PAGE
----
Supra-angular and coronoid splint-bones serve for the insertion of part of the temporal or masseter muscle.
The lachrymal forj amen is always within the orbital margin; and in many species the infra-orbital foramen is very large (in some as large as the orbit) and transmits part of the masseter muscle.
T, temporal muscle; m, masseter; m', portion of masseter transmitted through the infra-orbital foramen, the superior maxillary nerve passing outwards between it and the maxilla.
The masseter FIG.
The masseter muscle does not pass through the narrow infra-orbital canal, and the temporal muscle is large.
Zygomatic arch, the middle portion of which is formed by the more or less straight and horizontal jugal, and the large infra-orbital canal, traversed by a portion of the masseter muscle.
A more advanced phase is represented in the European Lower Oligocene by the Pseudosciuridae, with the genera Pseudosciurus, Sciuroides, Trechomys, Theridomys, &c., in which part of the masseter passes through the broad infra-orbital canal, and the premolars are; the molars being low-crowned, many-rooted and either cusped or ridged.
Behind it, and freely communicating with it beneath the osseous bridge (the post-orbital process of the frontal) forming the boundary between them, is the small temporal fossa occupying the whole of the side of the cranium proper, and in front is the great flattened expanse of the " cheek," formed chiefly by the maxilla, giving support to the long row of cheek-teeth, and having a prominent ridge running forward from below the orbit for the attachment of the masseter muscle.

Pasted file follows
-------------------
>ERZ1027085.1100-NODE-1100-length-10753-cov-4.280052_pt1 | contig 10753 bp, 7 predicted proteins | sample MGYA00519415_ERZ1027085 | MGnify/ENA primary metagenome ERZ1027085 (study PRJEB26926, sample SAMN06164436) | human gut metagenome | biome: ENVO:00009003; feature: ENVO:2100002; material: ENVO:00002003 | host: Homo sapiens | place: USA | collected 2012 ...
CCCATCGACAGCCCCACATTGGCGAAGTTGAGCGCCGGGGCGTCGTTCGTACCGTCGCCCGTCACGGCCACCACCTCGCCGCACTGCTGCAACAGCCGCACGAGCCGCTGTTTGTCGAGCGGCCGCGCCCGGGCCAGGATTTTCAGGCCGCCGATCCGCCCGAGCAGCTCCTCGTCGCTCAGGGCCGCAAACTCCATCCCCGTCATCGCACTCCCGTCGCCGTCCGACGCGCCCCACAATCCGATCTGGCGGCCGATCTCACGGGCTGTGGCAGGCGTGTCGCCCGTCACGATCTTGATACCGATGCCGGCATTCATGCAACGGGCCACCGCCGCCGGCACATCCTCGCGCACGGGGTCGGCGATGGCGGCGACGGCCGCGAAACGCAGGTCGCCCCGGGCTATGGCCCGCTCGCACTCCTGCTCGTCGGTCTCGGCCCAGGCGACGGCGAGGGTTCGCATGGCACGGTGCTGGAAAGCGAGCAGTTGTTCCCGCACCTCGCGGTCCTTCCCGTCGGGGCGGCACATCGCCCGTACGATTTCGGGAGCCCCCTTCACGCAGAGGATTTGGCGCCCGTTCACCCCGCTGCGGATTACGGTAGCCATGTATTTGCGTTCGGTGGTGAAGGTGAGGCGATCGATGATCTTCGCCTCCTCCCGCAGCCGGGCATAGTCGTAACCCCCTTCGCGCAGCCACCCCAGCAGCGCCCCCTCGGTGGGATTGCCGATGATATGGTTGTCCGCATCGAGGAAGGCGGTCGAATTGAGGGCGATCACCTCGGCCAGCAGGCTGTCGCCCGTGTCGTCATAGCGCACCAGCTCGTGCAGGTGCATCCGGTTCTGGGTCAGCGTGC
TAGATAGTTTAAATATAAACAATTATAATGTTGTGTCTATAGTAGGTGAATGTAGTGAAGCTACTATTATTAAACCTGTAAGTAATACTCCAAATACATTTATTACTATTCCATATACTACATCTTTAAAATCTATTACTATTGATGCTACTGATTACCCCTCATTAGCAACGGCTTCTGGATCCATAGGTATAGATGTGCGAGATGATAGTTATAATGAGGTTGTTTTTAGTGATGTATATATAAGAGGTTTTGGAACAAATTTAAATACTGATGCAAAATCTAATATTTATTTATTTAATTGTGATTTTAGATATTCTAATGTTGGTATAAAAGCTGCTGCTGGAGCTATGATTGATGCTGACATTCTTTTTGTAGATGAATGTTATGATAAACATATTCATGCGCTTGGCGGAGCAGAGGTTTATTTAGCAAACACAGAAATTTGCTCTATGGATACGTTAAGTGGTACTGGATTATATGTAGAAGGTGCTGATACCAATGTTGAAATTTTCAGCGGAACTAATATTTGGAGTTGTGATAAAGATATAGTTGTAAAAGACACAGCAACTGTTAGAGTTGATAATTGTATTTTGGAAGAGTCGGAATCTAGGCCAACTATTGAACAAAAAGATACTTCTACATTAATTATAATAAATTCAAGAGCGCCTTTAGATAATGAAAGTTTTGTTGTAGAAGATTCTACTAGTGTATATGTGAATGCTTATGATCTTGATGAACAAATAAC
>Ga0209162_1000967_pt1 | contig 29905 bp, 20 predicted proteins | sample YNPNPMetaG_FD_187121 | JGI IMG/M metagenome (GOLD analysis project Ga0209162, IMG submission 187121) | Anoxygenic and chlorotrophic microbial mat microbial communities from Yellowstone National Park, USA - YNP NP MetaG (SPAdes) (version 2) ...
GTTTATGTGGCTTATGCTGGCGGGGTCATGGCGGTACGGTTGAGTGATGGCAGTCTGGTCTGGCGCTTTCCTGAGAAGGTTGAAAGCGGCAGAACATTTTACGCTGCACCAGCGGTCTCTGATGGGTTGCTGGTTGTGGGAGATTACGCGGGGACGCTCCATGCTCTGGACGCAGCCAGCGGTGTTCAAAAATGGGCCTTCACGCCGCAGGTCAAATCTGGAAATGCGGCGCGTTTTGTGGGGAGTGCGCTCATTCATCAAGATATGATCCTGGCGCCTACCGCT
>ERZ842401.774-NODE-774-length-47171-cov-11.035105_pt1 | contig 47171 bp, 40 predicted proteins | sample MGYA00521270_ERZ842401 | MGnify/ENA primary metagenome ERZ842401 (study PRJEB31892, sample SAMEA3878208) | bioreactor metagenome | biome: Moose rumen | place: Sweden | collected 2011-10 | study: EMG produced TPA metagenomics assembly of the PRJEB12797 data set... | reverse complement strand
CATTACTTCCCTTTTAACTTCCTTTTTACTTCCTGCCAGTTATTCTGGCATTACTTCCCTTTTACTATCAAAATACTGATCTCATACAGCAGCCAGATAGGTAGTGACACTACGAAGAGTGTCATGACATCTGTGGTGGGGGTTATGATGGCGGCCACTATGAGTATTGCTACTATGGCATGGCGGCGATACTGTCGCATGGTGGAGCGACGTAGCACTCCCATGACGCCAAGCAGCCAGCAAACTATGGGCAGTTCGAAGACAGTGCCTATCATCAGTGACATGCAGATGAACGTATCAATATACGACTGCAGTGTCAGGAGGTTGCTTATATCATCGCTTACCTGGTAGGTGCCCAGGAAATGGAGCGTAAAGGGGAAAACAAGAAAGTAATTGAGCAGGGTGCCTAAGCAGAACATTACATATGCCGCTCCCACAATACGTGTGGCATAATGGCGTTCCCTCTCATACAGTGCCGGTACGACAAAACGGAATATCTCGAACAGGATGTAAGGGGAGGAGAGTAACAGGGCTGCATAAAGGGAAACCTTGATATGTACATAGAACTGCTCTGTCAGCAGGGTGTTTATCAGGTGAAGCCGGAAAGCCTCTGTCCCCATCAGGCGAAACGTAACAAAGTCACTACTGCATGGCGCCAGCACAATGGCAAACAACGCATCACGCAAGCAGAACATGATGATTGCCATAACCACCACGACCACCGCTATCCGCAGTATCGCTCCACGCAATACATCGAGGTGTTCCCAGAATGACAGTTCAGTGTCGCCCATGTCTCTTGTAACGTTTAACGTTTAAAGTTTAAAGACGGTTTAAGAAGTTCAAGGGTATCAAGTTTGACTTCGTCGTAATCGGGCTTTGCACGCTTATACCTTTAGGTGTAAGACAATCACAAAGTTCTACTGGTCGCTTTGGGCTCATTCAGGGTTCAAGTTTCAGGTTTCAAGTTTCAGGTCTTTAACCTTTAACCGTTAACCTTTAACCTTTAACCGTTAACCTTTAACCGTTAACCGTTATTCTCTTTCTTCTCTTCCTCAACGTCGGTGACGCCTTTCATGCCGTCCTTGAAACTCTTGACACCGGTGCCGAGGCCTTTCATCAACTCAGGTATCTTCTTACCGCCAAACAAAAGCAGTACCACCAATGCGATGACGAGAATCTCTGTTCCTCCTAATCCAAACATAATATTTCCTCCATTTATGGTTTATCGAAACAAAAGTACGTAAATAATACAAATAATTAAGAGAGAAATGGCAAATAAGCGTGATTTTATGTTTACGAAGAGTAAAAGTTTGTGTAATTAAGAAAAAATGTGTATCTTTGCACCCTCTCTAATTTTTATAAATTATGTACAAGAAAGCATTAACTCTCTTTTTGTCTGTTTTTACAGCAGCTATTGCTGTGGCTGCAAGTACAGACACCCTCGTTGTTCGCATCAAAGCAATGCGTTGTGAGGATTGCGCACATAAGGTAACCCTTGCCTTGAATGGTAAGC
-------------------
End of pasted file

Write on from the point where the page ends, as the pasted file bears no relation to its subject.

The lower jaw is large, especially the region of the angle, which is expanded and flattened, giving great surface for the attachment of the masseter muscle.
Its duct leaves the inferior anterior angle, at first descends a little, and runs forward under cover of the rounded inferior border of the lower jaw, then curves up along the anterior margin of the masseter muscle, becoming superficial, pierces the buccinator, and enters the mouth by a simple aperture opposite the middle of the crown of the third premolar tooth.